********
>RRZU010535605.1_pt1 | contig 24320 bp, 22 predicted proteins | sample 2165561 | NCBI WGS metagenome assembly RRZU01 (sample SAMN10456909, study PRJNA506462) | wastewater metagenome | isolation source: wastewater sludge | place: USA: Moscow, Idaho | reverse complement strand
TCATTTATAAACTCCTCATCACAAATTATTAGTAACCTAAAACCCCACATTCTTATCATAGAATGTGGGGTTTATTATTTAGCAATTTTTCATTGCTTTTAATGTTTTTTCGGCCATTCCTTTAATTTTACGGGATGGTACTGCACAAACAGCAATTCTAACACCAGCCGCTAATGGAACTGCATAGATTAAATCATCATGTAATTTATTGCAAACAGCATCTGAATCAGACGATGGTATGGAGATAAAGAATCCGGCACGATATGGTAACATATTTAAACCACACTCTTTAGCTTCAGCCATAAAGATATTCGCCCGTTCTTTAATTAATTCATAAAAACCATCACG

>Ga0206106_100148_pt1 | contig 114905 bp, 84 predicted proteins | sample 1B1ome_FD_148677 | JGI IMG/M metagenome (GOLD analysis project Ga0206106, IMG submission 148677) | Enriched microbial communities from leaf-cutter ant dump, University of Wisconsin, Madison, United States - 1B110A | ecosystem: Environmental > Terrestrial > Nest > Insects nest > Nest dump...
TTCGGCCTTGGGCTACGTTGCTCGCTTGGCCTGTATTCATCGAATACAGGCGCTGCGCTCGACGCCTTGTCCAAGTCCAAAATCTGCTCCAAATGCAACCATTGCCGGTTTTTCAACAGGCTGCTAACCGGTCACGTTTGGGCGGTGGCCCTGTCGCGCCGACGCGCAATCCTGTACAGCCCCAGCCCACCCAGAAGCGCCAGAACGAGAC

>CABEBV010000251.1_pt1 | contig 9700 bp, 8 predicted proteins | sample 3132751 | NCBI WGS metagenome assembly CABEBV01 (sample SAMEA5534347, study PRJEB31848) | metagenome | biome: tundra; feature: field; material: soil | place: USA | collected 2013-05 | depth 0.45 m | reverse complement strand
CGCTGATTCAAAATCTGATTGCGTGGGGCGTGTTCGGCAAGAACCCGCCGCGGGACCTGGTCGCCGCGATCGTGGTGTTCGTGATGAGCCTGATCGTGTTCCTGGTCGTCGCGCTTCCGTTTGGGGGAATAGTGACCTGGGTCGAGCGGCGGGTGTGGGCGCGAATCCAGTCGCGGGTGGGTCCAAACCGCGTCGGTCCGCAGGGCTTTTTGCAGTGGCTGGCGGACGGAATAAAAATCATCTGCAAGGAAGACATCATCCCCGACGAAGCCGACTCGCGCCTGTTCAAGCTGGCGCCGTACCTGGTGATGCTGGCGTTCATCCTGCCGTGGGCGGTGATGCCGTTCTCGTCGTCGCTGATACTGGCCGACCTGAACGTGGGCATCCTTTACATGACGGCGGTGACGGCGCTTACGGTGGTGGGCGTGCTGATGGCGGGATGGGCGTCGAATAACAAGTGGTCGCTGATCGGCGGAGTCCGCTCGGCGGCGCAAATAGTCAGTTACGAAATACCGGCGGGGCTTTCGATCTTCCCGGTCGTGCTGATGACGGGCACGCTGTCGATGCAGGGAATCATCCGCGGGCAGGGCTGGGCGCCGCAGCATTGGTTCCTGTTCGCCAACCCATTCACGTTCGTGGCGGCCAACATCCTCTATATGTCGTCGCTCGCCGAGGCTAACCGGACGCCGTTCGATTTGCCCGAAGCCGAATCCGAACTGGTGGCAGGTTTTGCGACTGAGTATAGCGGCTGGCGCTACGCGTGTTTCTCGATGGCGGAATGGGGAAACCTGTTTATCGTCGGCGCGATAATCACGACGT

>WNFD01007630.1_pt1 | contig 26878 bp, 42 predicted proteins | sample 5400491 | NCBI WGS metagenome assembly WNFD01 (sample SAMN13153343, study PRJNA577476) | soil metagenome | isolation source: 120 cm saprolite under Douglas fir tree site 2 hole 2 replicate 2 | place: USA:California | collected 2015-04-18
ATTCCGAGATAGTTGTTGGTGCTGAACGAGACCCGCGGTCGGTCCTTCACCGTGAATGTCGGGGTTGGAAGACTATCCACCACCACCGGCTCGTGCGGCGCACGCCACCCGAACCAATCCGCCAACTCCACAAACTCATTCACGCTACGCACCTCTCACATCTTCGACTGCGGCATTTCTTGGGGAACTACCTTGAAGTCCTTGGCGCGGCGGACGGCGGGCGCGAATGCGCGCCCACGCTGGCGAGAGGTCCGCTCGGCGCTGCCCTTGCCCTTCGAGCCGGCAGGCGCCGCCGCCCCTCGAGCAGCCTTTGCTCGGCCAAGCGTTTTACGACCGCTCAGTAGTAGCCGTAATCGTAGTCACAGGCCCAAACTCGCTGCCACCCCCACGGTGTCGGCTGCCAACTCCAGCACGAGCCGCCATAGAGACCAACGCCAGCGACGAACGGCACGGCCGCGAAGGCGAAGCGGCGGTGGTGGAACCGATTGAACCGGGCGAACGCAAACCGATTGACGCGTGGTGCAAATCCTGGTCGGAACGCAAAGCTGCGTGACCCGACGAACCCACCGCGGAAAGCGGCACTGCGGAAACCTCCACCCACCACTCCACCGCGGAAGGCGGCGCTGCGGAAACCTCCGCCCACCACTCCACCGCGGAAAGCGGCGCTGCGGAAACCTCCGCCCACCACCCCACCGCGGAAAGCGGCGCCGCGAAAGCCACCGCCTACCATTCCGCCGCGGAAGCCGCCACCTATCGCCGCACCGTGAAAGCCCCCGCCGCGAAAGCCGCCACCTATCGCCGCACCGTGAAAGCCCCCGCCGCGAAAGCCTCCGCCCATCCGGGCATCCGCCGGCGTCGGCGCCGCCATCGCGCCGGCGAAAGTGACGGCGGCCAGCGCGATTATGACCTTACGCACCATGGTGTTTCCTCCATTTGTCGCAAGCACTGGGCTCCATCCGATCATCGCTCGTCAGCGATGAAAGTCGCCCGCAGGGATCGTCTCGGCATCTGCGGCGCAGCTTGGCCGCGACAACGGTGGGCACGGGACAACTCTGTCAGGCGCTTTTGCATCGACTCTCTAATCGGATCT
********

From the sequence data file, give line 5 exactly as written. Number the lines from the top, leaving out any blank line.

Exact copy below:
>CABEBV010000251.1_pt1 | contig 9700 bp, 8 predicted proteins | sample 3132751 | NCBI WGS metagenome assembly CABEBV01 (sample SAMEA5534347, study PRJEB31848) | metagenome | biome: tundra; feature: field; material: soil | place: USA | collected 2013-05 | depth 0.45 m | reverse complement strand